However, in practice, in order for the EU to grant market economy status, it would need a formal act that will have to go through the EU’s Parliament and Council. This might prove to be a difficult process. In order to mitigate these issues, the Commission is considering amending EU trade law, but only to the extent of granting mainland China market economy status on a case-by-case basis, as touched on above. In other words, the Commission would decide, in each anti-dumping case that comes up before it, whether Chinese companies are really operating in a market economy. It is still unclear exactly how this would work in practice, as the assumption for the time being is that, since mainland China as a whole has not been considered a market economy until now, it will most likely also fail, in each separate case, to meet EU requirements.
EU Trade Commissioner Cecilia Malmström confirmed that she still does not think mainland China will manage to meet the relevant criteria.
An additional problem is that both the EU and the U.S., which is also conducting a legal review of mainland China’s WTO accession agreement, have pointed out problematic issues in certain key industries, caused by the Chinese Government’s perceived interference. An illustration of this is the slow death of the British steel industry caused, it is alleged, mainly by Chinese steelmakers, felt to be fully subsidised by the Chinese Government, who can afford to sell below cost price in a way that makes it impossible for the UK industry to compete.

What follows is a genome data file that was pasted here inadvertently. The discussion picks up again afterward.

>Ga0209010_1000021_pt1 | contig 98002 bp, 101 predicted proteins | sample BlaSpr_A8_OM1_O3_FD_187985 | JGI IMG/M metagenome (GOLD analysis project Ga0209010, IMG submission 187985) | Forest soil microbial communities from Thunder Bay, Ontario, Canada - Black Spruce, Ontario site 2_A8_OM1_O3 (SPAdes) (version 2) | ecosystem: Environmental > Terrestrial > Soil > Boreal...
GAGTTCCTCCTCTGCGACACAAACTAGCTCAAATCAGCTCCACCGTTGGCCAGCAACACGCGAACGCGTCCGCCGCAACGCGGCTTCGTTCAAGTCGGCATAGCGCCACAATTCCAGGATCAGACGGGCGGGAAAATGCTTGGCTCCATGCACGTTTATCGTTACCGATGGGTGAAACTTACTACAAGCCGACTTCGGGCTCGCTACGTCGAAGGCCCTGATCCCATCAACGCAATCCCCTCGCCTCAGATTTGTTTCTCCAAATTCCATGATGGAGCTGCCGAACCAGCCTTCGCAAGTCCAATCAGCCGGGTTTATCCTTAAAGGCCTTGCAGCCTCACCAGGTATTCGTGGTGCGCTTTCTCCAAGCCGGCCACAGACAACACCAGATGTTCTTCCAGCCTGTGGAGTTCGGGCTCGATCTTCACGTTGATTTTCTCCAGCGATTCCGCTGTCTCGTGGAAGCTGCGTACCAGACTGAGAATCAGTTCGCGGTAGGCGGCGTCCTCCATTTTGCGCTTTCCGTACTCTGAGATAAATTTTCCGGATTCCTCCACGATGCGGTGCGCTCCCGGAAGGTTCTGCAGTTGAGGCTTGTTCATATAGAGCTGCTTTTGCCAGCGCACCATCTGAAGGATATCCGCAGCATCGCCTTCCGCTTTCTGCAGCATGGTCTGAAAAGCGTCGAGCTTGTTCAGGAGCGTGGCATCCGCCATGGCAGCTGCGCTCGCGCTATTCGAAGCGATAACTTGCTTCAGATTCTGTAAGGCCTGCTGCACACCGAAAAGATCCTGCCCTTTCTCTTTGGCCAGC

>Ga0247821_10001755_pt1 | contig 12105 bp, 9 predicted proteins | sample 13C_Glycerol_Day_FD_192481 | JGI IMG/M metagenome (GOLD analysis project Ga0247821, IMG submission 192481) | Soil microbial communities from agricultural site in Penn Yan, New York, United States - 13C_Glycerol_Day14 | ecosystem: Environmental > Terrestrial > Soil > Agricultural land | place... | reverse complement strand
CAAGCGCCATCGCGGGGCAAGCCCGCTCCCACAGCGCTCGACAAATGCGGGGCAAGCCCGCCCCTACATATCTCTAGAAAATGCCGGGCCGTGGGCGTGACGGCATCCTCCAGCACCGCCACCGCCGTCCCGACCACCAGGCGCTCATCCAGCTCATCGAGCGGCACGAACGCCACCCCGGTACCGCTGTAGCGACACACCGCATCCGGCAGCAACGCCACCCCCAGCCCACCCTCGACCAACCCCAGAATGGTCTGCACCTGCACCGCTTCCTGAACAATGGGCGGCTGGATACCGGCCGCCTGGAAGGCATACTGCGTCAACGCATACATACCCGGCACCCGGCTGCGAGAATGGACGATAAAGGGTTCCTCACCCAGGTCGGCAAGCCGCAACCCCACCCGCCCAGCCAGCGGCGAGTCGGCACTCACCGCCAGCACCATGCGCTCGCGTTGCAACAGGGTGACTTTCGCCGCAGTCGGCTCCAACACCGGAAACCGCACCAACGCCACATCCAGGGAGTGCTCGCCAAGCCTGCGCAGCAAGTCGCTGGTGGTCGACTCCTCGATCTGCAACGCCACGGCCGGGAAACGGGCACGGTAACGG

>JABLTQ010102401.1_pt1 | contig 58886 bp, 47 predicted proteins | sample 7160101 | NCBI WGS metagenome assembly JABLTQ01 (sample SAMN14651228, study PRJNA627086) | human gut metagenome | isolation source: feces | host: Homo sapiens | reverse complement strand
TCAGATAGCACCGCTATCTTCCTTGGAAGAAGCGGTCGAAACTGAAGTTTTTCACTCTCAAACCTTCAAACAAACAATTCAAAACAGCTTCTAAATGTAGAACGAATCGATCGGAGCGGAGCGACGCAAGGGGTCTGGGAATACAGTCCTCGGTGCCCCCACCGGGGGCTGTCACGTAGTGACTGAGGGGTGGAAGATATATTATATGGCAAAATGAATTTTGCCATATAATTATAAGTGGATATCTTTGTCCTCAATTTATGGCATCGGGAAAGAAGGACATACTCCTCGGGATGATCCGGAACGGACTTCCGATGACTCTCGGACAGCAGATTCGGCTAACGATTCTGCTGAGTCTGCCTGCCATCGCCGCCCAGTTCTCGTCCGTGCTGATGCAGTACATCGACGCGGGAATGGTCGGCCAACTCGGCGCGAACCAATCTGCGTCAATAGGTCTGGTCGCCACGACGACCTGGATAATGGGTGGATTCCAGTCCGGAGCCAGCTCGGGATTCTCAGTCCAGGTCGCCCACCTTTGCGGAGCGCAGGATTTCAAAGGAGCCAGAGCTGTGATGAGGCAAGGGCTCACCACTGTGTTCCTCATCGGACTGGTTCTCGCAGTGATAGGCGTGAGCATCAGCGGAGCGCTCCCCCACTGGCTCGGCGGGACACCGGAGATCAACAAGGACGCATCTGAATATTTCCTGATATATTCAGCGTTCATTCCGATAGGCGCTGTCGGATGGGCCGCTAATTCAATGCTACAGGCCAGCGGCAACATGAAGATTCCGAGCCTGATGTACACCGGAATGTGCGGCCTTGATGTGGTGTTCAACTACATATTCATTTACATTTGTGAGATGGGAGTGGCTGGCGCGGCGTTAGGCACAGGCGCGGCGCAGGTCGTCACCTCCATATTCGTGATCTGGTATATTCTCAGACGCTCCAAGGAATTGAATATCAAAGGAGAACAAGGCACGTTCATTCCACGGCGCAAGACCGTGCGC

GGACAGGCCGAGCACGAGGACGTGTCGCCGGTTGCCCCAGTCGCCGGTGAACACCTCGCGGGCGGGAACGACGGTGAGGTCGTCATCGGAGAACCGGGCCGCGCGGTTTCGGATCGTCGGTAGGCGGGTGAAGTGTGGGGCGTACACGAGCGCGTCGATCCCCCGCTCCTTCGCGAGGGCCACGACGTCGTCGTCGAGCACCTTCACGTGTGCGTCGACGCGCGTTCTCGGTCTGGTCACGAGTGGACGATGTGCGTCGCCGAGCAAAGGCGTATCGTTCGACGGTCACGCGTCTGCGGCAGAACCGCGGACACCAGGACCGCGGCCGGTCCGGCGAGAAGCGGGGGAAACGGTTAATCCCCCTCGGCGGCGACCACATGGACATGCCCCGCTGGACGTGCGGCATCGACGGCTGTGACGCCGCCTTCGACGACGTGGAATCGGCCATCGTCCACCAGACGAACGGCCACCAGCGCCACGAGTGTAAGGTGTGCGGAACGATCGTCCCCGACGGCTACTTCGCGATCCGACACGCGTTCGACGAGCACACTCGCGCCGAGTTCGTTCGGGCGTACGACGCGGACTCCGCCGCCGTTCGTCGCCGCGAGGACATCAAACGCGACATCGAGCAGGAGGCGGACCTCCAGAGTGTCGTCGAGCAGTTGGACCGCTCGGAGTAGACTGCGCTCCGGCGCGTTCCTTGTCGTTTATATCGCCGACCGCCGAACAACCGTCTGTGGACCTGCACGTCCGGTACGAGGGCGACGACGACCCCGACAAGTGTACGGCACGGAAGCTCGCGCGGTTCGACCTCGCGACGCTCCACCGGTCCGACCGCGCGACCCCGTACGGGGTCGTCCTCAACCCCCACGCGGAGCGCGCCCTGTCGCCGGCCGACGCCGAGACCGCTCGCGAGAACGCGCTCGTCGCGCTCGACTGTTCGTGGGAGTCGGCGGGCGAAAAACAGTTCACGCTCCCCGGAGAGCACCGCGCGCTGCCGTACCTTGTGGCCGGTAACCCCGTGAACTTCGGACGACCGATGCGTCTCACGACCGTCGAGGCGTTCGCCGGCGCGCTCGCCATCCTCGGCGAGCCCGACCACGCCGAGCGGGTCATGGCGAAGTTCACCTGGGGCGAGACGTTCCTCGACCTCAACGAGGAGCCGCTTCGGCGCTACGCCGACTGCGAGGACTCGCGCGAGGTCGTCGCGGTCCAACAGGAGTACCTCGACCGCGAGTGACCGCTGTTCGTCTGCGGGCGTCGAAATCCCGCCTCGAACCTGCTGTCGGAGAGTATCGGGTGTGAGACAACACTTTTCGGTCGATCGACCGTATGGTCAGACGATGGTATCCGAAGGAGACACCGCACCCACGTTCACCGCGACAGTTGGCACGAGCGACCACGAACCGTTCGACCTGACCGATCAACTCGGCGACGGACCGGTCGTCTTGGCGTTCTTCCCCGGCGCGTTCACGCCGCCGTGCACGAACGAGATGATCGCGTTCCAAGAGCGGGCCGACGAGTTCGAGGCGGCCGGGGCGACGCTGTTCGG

Chancellor Merkel called for better protection of the steel and solar industries during her visit, and stated that the steel sector in particular needed market protection, due to the differences between environmental regulations in different countries, which have a negative impact on cost advantages.
Finally, as traders with business interests in the EU may recall, EU and mainland China also launched negotiations on a comprehensive EU-China Investment Agreement in January 2014. The agreement is meant to provide for the progressive liberalisation for investments and the elimination of restrictions for investors in each other’s markets, with the aim of ensuring that foreign investors receive the same rights and benefits as domestic investors.
The EU-China investment agreement would replace the bilateral investment agreements that are currently in place between mainland China and individual EU countries. Mainland China and the EU have been actively engaged in discussions and have so far conducted six rounds of negotiations. The Chinese Ambassador to the EU, Yang Yanyi, declared in an interview on 26 June 2015, that both sides agreed to accelerate the negotiations, so as to achieve substantial progress by the end of 2015. She mentioned that “the two sides have enhanced mutual understanding and narrowed down differences”.
During her recent visit to Beijing, Chancellor Merkel also expressed the hope that mainland China and the EU would soon sign a bilateral investment agreement, stating that Germany would support a “very rapid” conclusion of an EU-China investment treaty, which would pave the way for free trade talks and a later China-EU free trade agreement (FTA). Brussels and Beijing will have, it is understood, another round of negotiations shortly, as a future EU-China investment agreement gains momentum.